Income taxes, Democrats and an interesting article

Here is an interesting article regarding income taxes, from The Dallas Morning News website. Most of this is common knowledge for the learned, however it is interesting to read again. I tell you - if Obama or Hillary take over, as business owners and real estate investors we can expect our taxes to go up even more!!!


The ‘rich’ pay a bigger percentage of taxes

12:00 AM CDT on Sunday, May 4, 2008

Taxes are unpleasant and unfair. We all know this. And our friends in government work hard to keep it that way. The only thing about taxes that all Americans agree on is that someone else should pay them.

Perhaps we can learn something by examining how much we pay in taxes, who pays them and how our tax payments have changed in the last 20 years or so. We can do this pretty easily, thanks to the Internal Revenue Service.

Every year it examines all the returns that are filed and analyzes changes in the patterns of tax payments. The latest year for which the data are complete is 2005. The basic data are available in the imaginatively titled work “Individual Income Tax Rates and Shares, 2005.” Here are the key lessons of that data:

Historically, it’s same-old, same-old. In 2005, those of us who paid income taxes paid, collectively, 13.6 percent of our income. Some paid more. Some paid less. But the average burden wasn’t exactly overwhelming.

In fact, for all the drama about the Bush tax cuts, the reality is that our tax burden is about the same today as it was before Bill Clinton was elected president. In the seven years before B.C., our average tax rate was 13.86 percent. In 1992, we paid taxes at an average rate of 13.7 percent – about the same as we are paying now.

During the eight years Mr. Clinton was in office, the average tax rate rose from 14.1 percent (1993) to 16.1 percent (2000). In the Bush years since, the average tax rate has declined from 15.2 percent to 13.6 percent.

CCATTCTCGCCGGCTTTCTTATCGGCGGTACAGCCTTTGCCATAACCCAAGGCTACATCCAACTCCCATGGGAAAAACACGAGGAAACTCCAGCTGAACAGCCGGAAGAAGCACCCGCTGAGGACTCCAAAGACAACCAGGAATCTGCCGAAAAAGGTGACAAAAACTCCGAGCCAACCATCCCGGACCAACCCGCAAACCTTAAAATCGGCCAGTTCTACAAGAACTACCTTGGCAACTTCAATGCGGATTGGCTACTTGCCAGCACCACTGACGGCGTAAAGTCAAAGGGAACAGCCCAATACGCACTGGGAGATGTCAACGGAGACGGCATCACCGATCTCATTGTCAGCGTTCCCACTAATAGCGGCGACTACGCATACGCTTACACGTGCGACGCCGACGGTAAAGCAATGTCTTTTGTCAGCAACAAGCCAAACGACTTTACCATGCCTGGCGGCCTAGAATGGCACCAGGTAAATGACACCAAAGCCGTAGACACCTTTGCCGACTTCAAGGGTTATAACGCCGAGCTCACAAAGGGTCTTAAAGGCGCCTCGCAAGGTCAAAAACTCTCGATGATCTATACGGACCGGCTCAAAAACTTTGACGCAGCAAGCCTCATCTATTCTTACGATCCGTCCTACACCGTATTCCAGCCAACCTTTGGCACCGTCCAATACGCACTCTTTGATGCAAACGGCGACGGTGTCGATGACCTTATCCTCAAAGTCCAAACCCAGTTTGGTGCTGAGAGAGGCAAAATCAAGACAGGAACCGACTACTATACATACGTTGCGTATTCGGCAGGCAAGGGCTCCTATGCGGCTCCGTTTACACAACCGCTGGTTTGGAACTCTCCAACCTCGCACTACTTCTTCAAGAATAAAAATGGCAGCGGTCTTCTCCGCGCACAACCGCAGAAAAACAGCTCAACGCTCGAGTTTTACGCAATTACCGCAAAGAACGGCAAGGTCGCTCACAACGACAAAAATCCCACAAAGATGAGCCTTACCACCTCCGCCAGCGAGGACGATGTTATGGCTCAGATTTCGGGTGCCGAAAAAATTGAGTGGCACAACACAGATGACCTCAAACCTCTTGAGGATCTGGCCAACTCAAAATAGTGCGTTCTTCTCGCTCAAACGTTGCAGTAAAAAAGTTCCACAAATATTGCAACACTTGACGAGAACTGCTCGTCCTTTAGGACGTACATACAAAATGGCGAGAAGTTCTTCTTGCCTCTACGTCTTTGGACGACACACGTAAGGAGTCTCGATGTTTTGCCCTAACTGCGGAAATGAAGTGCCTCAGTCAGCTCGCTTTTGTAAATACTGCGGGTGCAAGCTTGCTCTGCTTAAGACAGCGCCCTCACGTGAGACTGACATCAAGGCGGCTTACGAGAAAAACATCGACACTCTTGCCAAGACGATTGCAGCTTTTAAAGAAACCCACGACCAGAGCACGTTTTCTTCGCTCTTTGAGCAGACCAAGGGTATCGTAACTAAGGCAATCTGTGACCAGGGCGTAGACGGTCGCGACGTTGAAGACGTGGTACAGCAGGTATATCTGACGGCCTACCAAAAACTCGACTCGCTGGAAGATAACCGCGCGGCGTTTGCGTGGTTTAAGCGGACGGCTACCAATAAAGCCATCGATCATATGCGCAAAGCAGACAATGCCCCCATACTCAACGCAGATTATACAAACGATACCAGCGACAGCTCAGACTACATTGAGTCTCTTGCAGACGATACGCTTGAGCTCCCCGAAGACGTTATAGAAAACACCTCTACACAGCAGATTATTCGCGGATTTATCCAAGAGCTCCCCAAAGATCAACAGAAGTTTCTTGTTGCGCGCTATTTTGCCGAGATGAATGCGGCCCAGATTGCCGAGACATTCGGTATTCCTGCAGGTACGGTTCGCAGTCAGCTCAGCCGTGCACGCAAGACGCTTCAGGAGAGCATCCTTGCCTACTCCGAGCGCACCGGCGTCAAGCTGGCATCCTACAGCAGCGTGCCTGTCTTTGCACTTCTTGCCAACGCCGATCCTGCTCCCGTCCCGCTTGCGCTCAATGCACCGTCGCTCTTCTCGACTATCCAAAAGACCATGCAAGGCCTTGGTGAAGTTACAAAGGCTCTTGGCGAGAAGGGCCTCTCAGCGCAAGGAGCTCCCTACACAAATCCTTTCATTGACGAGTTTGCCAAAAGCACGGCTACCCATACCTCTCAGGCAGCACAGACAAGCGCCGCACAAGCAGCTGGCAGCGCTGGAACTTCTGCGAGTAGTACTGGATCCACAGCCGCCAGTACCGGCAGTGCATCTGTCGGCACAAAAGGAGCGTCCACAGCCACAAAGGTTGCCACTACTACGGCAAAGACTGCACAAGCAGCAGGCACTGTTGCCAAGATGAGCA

Do you see high drama here? Do you see gigantic change?

Today, fewer people pay income taxes. In 1986, Americans filed 103 million federal income tax returns. Of those, 84 million had to pay some taxes. That’s 81.5 percent of all returns. By the time Mr. Clinton took office, the percentage of filers paying taxes had declined to 75 percent. During the Bush years, the percentage of filers who paid taxes continued to decline. It fell to only 67.4 percent in 2005.

This is not a minor number. In 2005, 134 million American households filed tax returns. Only 90 million of them paid any taxes. While the number of households filing returns rose by 5 million, the number of households actually paying income taxes fell by 6 million. Basically, 11 million lower-income households don’t have to pay income taxes that would have had to pay taxes before the Bush tax cuts.

Of course, the federal income tax isn’t the only tax we pay. Anyone who works pays the employment tax, a stiff 15.3 percent of wage income. Republicans tend to forget this.

Today, the rich pay more, the poor pay less. Bush tax rate cuts notwithstanding, those with high incomes pay at much higher marginal tax rates than those with lower incomes. They also pay much more of the total tax bill, a reality that has escaped Hillary Clinton and Barack Obama. Only 953,000 taxpayers – about 1 percent of the total who paid taxes – paid at the top 35 percent tax rate in 2005. They paid $315.4 billion in taxes on their $1,094 billion in income.

The most common tax rate is 15 percent, which is paid by 54.4 million taxpayers. This means the typical taxpayer pays at less than half the tax rate of the top earners.

The second most common tax rate is 10 percent. About 25.5 million taxpayers pay at that rate. This group pays taxes at one-third the rate paid by the highest-income taxpayers. So of the two-thirds of all households that pay anything in income taxes, about three-quarters pay at 15 percent or less.

Among the remaining 25 percent of taxpayers:

• 22 million households pay income taxes at marginal rates of 25 percent.

• 3.7 million pay at 28 percent.

• 1.5 million pay at 33 percent.

In 2000, the top 25 percent of all taxpaying filers paid a whopping 83.6 percent of all income taxes. By 2005, they paid 85.6 percent of all taxes. So in spite of tax rate cuts for the well-off, the share of taxes paid by the well-off has risen.

What does this all mean?

Simple. When political talk turns to tax “fairness,” none of the candidates mentions where a high income begins. So I thought you might want to know. You were in the top 25 percent of taxpayers in 2005 if your taxable income exceeded $61,055.

Millions of Americans have no idea what fat cats they are.